Socrates Defines Justice

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Socrates engages in a discussion with other philosophers to determine the true essence of justice. In Plato’s Republic, the conversation commences in Book 1 as Socrates and his colleagues examine Cephalus’ perspective. Cephalus asserts that justice equates to honesty and fulfilling one’s obligations, drawing from his personal experience as a prosperous, aged individual who inherited a significant portion of his wealth. Socrates notes this background to illustrate that individuals who inherit wealth do not hold the same attachment to it as self-made individuals do. This is because self-made individuals cherish their wealth as a product of their own efforts, akin to how an artist values their craft or a father cherishes their child.

Cephalus explains that for those of good character, the most important function of wealth is to repay debts and avoid fraud and lies. Therefore, his definition of justice is based on the significance of money. However, Socrates promptly critiques this definition by highlighting that merely repaying debts does not always constitute just behavior. To illustrate his point, Socrates mentions the scenario of borrowing weapons from a person who was previously sane but is now insane. It would be unjust to return weapons to an insane individual.

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The definition of justice is portrayed differently by Cephalus and Polemarchus. Cephalus believes that justice is simply being honest and returning borrowed items, as it aligns with his self-interest of repaying debts and securing a prosperous inheritance for his offspring. He sees justice as a means of maintaining his privileged status, which has been beneficial to him in the past. However, Polemarchus inherits this argument and seeks to redefine justice by asserting that it is about paying everyone what is owed to them.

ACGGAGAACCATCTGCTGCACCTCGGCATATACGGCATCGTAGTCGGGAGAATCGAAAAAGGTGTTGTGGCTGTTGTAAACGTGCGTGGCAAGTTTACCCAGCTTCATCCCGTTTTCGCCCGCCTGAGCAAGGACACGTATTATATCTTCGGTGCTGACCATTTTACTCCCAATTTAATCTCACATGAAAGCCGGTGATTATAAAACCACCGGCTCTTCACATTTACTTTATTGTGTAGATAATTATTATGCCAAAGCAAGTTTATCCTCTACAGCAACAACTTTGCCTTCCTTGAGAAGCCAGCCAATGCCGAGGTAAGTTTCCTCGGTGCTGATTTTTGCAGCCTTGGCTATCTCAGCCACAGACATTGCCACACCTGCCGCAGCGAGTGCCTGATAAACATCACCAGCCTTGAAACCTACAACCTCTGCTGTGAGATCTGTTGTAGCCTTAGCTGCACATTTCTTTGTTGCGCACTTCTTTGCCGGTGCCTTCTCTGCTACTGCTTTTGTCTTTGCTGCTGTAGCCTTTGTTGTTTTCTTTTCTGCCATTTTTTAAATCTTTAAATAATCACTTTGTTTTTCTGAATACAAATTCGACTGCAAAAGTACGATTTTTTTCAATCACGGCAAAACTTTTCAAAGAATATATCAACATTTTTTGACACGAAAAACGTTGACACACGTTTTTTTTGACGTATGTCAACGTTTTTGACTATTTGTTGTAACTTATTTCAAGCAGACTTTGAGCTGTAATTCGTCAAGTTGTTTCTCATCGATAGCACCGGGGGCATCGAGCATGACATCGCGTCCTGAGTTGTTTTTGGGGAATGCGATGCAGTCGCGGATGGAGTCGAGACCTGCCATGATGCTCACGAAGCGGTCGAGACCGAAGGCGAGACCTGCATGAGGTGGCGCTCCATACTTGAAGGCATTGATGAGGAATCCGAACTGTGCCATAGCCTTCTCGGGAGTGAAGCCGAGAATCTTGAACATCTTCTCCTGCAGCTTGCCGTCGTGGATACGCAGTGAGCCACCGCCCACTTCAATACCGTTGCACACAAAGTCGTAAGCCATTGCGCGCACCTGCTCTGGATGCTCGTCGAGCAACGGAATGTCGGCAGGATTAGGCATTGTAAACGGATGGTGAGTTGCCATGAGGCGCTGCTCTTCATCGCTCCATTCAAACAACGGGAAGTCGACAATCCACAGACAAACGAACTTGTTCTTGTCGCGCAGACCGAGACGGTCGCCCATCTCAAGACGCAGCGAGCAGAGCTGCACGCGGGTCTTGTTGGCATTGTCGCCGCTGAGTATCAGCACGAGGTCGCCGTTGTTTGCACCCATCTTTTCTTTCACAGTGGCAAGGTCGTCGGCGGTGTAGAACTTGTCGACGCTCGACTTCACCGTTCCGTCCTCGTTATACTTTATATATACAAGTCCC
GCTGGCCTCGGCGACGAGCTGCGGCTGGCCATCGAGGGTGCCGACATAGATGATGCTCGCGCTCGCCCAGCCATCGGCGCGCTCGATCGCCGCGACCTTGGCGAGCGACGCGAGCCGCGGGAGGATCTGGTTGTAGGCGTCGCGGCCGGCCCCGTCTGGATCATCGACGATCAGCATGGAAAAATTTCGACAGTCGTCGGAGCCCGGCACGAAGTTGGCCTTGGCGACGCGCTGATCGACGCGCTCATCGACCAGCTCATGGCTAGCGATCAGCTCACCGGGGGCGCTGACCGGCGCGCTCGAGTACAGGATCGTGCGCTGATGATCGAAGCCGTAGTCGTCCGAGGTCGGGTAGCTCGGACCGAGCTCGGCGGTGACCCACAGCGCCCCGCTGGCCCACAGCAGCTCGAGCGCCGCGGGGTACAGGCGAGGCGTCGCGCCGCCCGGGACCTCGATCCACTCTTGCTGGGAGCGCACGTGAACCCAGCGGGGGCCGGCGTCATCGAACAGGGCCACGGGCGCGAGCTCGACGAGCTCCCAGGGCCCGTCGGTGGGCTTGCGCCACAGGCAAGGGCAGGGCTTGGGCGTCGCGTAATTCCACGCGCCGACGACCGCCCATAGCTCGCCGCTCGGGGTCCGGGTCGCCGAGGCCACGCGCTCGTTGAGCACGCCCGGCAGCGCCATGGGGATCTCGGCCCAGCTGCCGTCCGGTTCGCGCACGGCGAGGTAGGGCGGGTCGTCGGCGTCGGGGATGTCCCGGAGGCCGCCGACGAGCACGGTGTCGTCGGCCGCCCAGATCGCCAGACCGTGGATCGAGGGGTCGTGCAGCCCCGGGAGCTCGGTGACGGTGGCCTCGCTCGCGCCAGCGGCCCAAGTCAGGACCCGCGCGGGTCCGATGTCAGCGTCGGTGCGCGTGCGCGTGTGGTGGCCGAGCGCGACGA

In more detail, he explains that justice involves performing acts of kindness towards friends and causing harm to enemies. Socrates challenges this definition by highlighting the problem of identifying who is a friend and who is an enemy. Socrates convinces Cephalus that people can mistakenly perceive friends as enemies and vice versa. Thus, one might unknowingly treat a good person unfairly and treat a bad person favorably. Since the good person is just and does no wrong, it is unjust to cause harm to them. Polemarchus recognizes the flaw in this philosophy and attempts to redefine the concepts of friends and enemies.

In the text provided, the speaker suggests that if someone seems good and is truly good, they will be regarded as a friend. Conversely, if someone appears good but is not actually good, they will be viewed as an enemy. This prompts a revised definition of justice: it is considered just to assist a friend if they are genuinely good, and to harm an enemy if they are genuinely bad. Socrates questions whether it is inherent in the nature of a just person to mistreat someone. Polemarchus argues that it is acceptable, as long as the person being mistreated is bad. Socrates goes on to explain the consequences of mistreatment on horses, dogs, and humans.

When individuals and animals are subjected to mistreatment, their behavior deteriorates instead of improving. This deduction implies that mistreating a person diminishes their level of human excellence. As both men concur that justice is an innate aspect of humanity, mistreating individuals causes them to become more unjust, which is contrary to the intentions of a just person. Socrates simplifies this explanation by stating that it is not in the nature of justice to support injustice. Similarly, heat does not possess the characteristic of cooling things; instead, its opposite does.

According to Socrates, it is not characteristic of a righteous person to mistreat either friend or foe; rather, it is a trait of the unjust individual. Socrates goes on to explain that the notion of favoring friends and harming enemies originated from a wealthy king who possessed great influence in the past. This demonstrates the introduction of self-interest in this concept. A king with substantial power would likely benefit from supporting his allies and annihilating his enemies. Therefore, he would promote a theory of justice that aligns with the manner in which he obtained his power – all in an effort to justify his authority among his followers.

As Socrates and Polemarchus reach consensus, Thrasymachus disrupts the conversation by challenging Socrates to provide his own definition of justice. Through skilled social maneuvering, Socrates persuades Thrasymachus to first present his own definition of justice. Thrasymachus defines justice as simply what is advantageous for the more powerful group. He elaborates that in all forms of government, the governing body establishes laws that serve their own interests (the stronger). These laws are then followed by those under their authority, and individuals who violate them are punished for being unjust.